March 29, 2017 Easter Sunday (Movie Review)
When most people think of Easter, it includes fluffy bunnies, chocolate eggs, and excited children, while forgetting Easter’s origins are much darker. The latest Horror Comedy Easter Sunday reminds viewers of the terror Easter can bring. Written, directed, and starring Jeremy Todd Morehead as the main protagonist Jeremiah, Easter Sunday is Morehead’s debut movie in every regards. Initially released back in 2014, recently, on March 14th, Easter Sunday saw a broad release on DVD and streaming. Filmed on a micro-budget out in Woodbridge, Virginia, Easter Sunday is a retro requiem playing homage to the campy and fun ’80s Horror cinema.
Twenty four years ago, on Easter night, Douglas Fisher donned an Easter Bunny mask and killed his wife, daughter, and a bunch of other people with an axe, sparing only his son Ryan. Flash forward to present day and Jeremiah (Morehead) is soon to marry his fiancé Amber (Anne Morehead: debut film).
A month or so before the wedding, Jeremiah buys a video camera to tape himself and friends Frank (Bryan Bohn: debut film), Jacob (Jon MkCoy: debut film), James (Travis Morton: Deep River: The Island 2009), and Ryan Tate (Jason Delgado: Burn in Hell 2014), who make up the band called The Heart Eaters, while they practice and have a subsequent fun weekend in Douglas Fisher’s home town with their respective girlfriends – Nancy (Angela Russell: debut film), Amber, Devin (Paige Taylor: True Crime with Aphrodite Jones 2013, Blood and Circumstance 2014), and Kristen (Danielle Hansohn: debut film).
Since the fateful Easter 24 years ago, the town has limited talk and practice of Easter. However, this changes when Jeremiah and his friends arrive for an Easter of fun. The first night together, they discover Ryan is actually Douglas Fisher’s son – Ryan Fisher. One of the girls brings out a Ouija Board and this prompts Ryan to contact his father with it. The others think it is a huge joke until Ryan is in deed possessed by his father and begins killing where his father left off. Along with whoever gets in his way, Ryan is determined to kill all those involved in his father’s resurrection – his best friends.
With his father’s mask and axe, Ryan goes after them one by one, which gains the attention of local Sheriff Arkin, played by Horror movie Icon Robert Z’Dar (Maniac Cop 1988, Tango & Cash 1989), who believed he had killed Fisher the last time they had met. Arkin again is hot on Fisher’s heels and determined to end his serial killing ways once and for all.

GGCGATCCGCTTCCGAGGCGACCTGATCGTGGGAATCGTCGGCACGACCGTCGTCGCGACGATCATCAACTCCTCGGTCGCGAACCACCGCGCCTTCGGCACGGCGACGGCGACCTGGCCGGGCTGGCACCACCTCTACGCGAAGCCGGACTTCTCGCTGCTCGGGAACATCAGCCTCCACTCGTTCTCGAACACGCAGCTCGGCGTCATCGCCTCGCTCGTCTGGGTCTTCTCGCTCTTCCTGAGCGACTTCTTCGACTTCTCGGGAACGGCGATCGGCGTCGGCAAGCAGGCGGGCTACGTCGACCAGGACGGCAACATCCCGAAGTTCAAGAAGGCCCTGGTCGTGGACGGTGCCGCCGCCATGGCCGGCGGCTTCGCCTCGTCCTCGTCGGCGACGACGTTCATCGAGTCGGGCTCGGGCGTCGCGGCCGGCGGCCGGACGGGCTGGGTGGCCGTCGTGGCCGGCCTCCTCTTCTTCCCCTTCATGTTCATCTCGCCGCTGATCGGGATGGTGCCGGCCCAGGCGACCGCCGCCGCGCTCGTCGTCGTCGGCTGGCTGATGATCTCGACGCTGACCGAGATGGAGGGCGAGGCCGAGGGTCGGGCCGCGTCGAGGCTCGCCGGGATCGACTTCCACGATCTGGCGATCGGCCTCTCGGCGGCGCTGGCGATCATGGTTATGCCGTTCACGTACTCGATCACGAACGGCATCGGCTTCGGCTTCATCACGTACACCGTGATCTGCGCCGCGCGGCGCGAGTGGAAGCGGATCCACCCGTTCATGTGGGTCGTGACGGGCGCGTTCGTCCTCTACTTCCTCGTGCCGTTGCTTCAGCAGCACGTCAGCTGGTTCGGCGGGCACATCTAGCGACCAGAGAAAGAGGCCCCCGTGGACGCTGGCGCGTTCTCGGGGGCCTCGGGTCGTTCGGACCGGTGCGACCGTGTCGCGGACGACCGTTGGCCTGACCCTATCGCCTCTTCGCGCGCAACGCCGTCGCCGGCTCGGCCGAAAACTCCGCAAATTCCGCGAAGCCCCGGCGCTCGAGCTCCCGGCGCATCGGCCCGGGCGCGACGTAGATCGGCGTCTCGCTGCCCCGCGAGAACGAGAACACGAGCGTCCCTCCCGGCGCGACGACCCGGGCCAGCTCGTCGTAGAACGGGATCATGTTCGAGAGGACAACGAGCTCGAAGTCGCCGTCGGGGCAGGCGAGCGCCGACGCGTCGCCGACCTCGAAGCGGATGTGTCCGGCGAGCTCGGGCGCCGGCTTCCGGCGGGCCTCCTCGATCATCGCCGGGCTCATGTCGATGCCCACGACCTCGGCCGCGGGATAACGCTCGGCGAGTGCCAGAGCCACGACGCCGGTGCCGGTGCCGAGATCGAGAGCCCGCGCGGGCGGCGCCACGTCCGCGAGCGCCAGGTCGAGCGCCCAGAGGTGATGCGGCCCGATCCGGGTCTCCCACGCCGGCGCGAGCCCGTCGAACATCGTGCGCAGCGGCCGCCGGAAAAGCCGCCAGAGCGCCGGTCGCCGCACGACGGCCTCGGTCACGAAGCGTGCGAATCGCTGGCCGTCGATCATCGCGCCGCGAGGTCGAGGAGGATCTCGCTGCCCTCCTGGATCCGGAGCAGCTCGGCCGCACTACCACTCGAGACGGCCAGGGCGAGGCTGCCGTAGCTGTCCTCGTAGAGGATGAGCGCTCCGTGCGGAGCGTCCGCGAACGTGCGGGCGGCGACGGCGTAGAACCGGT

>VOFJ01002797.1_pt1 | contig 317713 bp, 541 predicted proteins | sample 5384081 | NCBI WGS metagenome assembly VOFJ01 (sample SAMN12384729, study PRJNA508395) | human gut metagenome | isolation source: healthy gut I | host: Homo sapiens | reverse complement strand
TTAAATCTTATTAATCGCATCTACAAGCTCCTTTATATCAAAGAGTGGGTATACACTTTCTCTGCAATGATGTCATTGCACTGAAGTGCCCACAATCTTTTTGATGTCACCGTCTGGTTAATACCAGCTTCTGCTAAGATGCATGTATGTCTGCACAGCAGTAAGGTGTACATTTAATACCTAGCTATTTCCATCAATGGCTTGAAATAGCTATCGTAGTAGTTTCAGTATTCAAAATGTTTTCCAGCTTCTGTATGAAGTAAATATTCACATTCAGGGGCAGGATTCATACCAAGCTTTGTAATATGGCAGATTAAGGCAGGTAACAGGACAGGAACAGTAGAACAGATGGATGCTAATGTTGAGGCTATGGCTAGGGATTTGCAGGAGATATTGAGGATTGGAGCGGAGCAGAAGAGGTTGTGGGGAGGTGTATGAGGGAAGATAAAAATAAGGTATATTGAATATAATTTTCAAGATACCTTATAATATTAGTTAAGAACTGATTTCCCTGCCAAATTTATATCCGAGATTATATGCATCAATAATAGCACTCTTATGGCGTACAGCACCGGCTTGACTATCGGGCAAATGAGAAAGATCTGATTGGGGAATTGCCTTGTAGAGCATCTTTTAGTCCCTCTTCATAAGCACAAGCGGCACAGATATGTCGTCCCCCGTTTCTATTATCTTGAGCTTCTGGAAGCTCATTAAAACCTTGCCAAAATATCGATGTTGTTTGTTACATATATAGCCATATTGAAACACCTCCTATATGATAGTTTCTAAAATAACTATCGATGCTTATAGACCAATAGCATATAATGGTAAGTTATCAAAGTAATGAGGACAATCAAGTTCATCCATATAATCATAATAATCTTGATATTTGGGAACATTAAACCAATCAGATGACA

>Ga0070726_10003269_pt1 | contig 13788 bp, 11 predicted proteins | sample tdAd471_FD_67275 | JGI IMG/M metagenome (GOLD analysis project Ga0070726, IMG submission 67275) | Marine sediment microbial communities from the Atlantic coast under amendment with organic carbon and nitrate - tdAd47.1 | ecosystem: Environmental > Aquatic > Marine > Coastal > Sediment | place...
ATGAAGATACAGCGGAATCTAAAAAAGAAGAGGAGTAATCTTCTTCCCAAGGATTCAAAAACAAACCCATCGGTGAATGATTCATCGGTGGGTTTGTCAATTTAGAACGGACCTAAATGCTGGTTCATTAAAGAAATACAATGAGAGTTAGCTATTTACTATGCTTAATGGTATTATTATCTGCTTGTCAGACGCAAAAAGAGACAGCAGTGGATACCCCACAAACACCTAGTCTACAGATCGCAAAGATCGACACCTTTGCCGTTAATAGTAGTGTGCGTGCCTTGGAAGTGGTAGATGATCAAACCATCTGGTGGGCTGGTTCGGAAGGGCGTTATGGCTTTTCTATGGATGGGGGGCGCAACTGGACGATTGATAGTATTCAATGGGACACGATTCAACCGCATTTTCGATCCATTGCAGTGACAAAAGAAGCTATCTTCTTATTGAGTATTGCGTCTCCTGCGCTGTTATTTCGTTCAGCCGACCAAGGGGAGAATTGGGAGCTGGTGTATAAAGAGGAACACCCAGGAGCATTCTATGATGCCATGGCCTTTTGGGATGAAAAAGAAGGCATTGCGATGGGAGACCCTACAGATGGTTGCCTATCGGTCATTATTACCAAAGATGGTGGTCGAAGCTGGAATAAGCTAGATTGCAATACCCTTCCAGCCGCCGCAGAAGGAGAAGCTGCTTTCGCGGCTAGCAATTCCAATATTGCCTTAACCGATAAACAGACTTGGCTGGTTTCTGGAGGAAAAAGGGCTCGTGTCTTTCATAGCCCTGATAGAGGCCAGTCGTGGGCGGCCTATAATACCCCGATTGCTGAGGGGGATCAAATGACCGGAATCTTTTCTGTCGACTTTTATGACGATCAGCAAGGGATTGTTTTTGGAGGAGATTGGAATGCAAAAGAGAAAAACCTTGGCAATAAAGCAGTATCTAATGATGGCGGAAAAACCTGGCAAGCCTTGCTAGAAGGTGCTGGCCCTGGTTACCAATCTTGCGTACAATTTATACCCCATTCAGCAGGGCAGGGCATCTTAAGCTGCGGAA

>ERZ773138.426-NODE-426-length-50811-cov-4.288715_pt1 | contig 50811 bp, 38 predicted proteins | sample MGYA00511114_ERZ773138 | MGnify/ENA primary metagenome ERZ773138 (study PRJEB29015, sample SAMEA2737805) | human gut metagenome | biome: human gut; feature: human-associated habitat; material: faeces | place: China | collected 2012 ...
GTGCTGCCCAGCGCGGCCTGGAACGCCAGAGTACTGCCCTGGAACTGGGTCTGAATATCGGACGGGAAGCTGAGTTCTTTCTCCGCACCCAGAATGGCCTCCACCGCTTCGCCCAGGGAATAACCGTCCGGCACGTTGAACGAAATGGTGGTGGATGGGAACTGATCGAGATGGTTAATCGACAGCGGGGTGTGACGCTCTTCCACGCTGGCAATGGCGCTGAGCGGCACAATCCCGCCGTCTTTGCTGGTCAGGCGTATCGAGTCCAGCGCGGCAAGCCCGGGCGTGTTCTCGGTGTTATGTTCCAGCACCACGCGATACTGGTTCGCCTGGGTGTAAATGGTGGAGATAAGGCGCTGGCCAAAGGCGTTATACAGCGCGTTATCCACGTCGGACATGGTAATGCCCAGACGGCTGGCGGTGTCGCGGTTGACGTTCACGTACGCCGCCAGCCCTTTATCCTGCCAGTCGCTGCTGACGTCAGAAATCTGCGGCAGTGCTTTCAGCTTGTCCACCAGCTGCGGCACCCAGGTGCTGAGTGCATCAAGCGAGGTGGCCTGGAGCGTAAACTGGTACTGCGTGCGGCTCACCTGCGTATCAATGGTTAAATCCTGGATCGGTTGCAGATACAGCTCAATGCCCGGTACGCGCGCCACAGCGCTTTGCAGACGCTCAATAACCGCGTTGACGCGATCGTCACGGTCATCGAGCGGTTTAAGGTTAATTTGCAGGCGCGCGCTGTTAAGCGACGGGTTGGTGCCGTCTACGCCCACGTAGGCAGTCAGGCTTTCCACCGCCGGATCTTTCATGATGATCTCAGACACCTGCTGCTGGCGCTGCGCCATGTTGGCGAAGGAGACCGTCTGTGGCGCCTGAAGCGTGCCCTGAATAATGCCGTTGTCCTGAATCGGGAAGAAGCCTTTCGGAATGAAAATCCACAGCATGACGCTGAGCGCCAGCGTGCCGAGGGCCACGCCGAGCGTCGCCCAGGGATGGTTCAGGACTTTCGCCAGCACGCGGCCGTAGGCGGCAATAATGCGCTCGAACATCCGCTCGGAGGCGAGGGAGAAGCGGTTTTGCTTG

With his friends being slaughtered before him, Jeremiah must dig deep to save his future wife Amber and as many people as he possible can. Despite his best efforts, in the end, Jeremiah is the one to finally stop Fisher, and seems to be the only one who survives the Easter massacre. A year later, Jeremiah has moved on, until right before Easter, when Ari Lehman, of 1980’s Friday the 13th fame, cameo’s a Postman aptly named Jason. A wonderful easter egg, if you will, in the end scene, he delivers a fateful package to Jeremiah, which proves Fisher may never be completely, totally, fully dead, and return next Easter.
Easter Sunday achieves exactly what is sets out to do, giving an entertaining homage to the fun Horror films of many viewers youth. For younger viewers, it provides a glimpse into the past when plots were thin, jokes were corny, and special effects were shady. For a debut film, Morehead and crew do a tremendous job in practically every aspect of production. In addition, Easter Sunday proves that quality films can be done rather simply, they just need a great deal of passion and hard work behind them.
Additionally benefiting from teamwork, Easter Sunday’s cast and crew are more like a family, set out to highlight the aspects of Horror that made ’80s the golden era of the genre. In regard to their future working together, Producer/Actor Delgado told CrypticRock, “What we are really trying to build is a community of Indie filmmakers who work for each other to help one another out and relentlessly pursue that forward progress.”
All this said, Easter Sunday showcases some bright, promising future talent from production to acting, and most of all, entertainment. For these reasons, CrypticRock gives Easter Sunday 4 out of 5 stars.